2002 Annual

Tuesday, 15 January 2002: 11:15 AM
Trends and variability in winter cold and warm spells over Canada
Amir Shabbar, MSC, Environment Canada, Toronto, ON, Canada; and B. Bonsal
Poster PDF (521.3 kB)
Elevated levels of greenhouse gas concentrations have prompted the scientific community to assess the impact of such increases on the Earth's climate. With the doubling of carbon dioxide, many Global Climate Models are projecting a significant rise in global mean temperatures. Moreover, these models also indicate changes to the frequency of both extreme high and extreme low temperature events. Recent studies have shown a clear trend toward fewer low minimum temperature extremes in many parts of the globe. The objective of this study is to document the trends and variability in the number, duration and intensity of winter cold spells over Canada during the 20th century.

Individual cold spells are identified at 210 stations across Canada for the periods 1900-98 (southern Canada) and 1950-98 (entire country). The 20th percentile of the daily winter (JFM) minimum temperature distribution (relative to the 1961-90 climatology) is firstly determined for each station. Cold spells are then defined as those events in which the minimum temperatures remained below this threshold for at least three consecutive days. Another measure of 'abnormally cold' events includes the number of days in which the minimum daily temperature remains below -25C from October to March.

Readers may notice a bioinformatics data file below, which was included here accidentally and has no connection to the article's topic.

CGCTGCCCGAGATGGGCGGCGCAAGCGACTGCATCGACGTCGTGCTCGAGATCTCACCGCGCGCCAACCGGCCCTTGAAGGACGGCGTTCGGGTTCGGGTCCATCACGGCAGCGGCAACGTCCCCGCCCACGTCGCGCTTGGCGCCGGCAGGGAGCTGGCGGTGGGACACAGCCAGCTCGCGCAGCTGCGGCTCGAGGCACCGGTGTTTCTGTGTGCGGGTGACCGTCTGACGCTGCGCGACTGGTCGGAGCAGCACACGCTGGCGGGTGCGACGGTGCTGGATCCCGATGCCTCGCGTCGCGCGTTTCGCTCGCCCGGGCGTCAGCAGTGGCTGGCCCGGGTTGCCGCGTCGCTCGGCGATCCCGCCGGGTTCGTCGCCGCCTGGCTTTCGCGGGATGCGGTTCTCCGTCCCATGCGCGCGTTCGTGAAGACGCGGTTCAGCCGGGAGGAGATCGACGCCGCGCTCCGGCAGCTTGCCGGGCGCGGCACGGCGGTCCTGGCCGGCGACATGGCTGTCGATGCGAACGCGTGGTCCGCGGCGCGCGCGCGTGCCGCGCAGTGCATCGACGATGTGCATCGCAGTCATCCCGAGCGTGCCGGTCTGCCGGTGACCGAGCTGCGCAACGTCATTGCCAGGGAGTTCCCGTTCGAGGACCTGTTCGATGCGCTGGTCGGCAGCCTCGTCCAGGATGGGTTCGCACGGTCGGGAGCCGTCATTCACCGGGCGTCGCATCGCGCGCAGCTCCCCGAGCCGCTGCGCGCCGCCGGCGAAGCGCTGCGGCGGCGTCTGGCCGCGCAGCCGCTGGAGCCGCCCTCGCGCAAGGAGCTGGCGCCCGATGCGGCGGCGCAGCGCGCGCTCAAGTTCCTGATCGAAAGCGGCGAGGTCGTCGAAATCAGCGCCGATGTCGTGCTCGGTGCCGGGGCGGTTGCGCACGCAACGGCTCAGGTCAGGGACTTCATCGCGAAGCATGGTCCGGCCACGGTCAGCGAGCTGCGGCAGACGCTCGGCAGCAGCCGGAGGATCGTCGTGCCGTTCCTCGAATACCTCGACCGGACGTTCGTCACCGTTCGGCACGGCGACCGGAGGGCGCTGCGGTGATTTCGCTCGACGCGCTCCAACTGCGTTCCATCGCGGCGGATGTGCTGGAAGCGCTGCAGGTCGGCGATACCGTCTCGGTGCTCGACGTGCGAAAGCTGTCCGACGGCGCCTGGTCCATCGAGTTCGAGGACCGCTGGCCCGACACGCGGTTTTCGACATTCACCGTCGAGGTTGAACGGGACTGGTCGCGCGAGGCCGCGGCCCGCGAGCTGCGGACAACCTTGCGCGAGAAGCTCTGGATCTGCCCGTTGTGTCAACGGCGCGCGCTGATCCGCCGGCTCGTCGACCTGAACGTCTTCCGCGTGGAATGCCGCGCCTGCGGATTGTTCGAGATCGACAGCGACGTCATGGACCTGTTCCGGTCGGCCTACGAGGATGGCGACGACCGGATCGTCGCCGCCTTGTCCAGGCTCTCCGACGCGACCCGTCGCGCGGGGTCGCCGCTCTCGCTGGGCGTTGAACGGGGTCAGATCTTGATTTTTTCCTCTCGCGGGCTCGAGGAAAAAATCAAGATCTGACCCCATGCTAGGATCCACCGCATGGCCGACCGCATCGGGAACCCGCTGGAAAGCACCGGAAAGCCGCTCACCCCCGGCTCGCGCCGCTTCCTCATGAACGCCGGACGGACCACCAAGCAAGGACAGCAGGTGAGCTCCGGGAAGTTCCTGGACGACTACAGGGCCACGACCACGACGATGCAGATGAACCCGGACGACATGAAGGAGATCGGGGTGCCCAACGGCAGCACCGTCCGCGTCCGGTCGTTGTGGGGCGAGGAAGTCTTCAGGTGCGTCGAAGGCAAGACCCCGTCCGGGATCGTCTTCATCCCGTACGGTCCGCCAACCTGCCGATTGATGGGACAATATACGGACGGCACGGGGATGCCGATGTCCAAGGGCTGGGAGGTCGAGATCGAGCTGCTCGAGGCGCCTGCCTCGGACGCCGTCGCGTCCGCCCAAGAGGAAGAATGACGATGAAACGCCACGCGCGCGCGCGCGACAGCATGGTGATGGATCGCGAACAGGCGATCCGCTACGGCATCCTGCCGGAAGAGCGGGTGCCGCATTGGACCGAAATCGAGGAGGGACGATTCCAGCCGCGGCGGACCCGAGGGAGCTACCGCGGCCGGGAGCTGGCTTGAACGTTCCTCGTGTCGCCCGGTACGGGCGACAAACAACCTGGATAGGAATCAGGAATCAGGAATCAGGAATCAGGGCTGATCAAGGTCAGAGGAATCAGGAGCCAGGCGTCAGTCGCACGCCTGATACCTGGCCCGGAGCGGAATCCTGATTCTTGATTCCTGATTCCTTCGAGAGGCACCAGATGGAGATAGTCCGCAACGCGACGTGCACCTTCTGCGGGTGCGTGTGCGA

Results show a significant decrease in both the number and duration of winter cold spells over most of western Canada. In particular, during the period 1950-98, there has been a decrease of approximately two to three spells, and the length of these spells is about 2 days shorter. Even though the number and duration of cold spells are decreasing, preliminary analyses suggest that the intensity of the spells has been increasing over time. In contrast, several eastern Canadian stations show significant increases in the number of cold spells for the shorter 1950-98 period. The association of the cold extremes with atmospheric circulation anomalies is also presented including relationships with the Arctic and the Pacific Decadal Oscillations.

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